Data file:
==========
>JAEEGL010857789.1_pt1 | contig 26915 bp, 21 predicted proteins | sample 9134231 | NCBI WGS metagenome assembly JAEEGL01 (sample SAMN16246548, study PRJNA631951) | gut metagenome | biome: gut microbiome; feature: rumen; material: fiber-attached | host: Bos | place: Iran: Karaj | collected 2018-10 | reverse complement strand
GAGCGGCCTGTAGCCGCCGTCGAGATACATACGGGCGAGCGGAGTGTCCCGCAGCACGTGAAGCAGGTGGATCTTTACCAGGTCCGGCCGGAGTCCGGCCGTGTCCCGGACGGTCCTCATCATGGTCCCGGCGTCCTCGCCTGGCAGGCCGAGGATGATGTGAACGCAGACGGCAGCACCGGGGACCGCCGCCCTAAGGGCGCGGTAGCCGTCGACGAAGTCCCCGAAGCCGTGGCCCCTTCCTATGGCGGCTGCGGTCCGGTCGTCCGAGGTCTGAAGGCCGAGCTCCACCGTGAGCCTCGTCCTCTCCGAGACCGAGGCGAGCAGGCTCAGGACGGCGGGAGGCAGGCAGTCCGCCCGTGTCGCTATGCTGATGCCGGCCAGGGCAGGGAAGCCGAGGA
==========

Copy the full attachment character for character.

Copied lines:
>JAEEGL010857789.1_pt1 | contig 26915 bp, 21 predicted proteins | sample 9134231 | NCBI WGS metagenome assembly JAEEGL01 (sample SAMN16246548, study PRJNA631951) | gut metagenome | biome: gut microbiome; feature: rumen; material: fiber-attached | host: Bos | place: Iran: Karaj | collected 2018-10 | reverse complement strand
GAGCGGCCTGTAGCCGCCGTCGAGATACATACGGGCGAGCGGAGTGTCCCGCAGCACGTGAAGCAGGTGGATCTTTACCAGGTCCGGCCGGAGTCCGGCCGTGTCCCGGACGGTCCTCATCATGGTCCCGGCGTCCTCGCCTGGCAGGCCGAGGATGATGTGAACGCAGACGGCAGCACCGGGGACCGCCGCCCTAAGGGCGCGGTAGCCGTCGACGAAGTCCCCGAAGCCGTGGCCCCTTCCTATGGCGGCTGCGGTCCGGTCGTCCGAGGTCTGAAGGCCGAGCTCCACCGTGAGCCTCGTCCTCTCCGAGACCGAGGCGAGCAGGCTCAGGACGGCGGGAGGCAGGCAGTCCGCCCGTGTCGCTATGCTGATGCCGGCCAGGGCAGGGAAGCCGAGGA